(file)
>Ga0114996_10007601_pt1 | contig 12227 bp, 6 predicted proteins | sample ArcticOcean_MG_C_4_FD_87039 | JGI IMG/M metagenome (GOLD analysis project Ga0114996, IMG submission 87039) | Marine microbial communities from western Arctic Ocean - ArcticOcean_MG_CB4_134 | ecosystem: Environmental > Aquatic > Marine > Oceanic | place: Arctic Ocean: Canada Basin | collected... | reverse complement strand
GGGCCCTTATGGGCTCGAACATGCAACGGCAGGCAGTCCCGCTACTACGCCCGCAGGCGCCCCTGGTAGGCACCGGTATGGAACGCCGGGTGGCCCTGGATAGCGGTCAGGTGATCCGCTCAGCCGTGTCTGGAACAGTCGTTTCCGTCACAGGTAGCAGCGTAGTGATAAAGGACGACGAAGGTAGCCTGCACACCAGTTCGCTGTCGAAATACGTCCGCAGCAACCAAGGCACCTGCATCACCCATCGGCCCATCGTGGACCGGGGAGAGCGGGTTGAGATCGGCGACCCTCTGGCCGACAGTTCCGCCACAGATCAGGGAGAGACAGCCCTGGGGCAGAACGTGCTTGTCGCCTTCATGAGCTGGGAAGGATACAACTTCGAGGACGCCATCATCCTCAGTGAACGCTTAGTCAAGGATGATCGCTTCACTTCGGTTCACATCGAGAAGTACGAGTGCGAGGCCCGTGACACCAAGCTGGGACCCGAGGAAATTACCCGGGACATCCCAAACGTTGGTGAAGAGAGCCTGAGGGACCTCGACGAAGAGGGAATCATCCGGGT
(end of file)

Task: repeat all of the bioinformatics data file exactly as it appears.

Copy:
>Ga0114996_10007601_pt1 | contig 12227 bp, 6 predicted proteins | sample ArcticOcean_MG_C_4_FD_87039 | JGI IMG/M metagenome (GOLD analysis project Ga0114996, IMG submission 87039) | Marine microbial communities from western Arctic Ocean - ArcticOcean_MG_CB4_134 | ecosystem: Environmental > Aquatic > Marine > Oceanic | place: Arctic Ocean: Canada Basin | collected... | reverse complement strand
GGGCCCTTATGGGCTCGAACATGCAACGGCAGGCAGTCCCGCTACTACGCCCGCAGGCGCCCCTGGTAGGCACCGGTATGGAACGCCGGGTGGCCCTGGATAGCGGTCAGGTGATCCGCTCAGCCGTGTCTGGAACAGTCGTTTCCGTCACAGGTAGCAGCGTAGTGATAAAGGACGACGAAGGTAGCCTGCACACCAGTTCGCTGTCGAAATACGTCCGCAGCAACCAAGGCACCTGCATCACCCATCGGCCCATCGTGGACCGGGGAGAGCGGGTTGAGATCGGCGACCCTCTGGCCGACAGTTCCGCCACAGATCAGGGAGAGACAGCCCTGGGGCAGAACGTGCTTGTCGCCTTCATGAGCTGGGAAGGATACAACTTCGAGGACGCCATCATCCTCAGTGAACGCTTAGTCAAGGATGATCGCTTCACTTCGGTTCACATCGAGAAGTACGAGTGCGAGGCCCGTGACACCAAGCTGGGACCCGAGGAAATTACCCGGGACATCCCAAACGTTGGTGAAGAGAGCCTGAGGGACCTCGACGAAGAGGGAATCATCCGGGT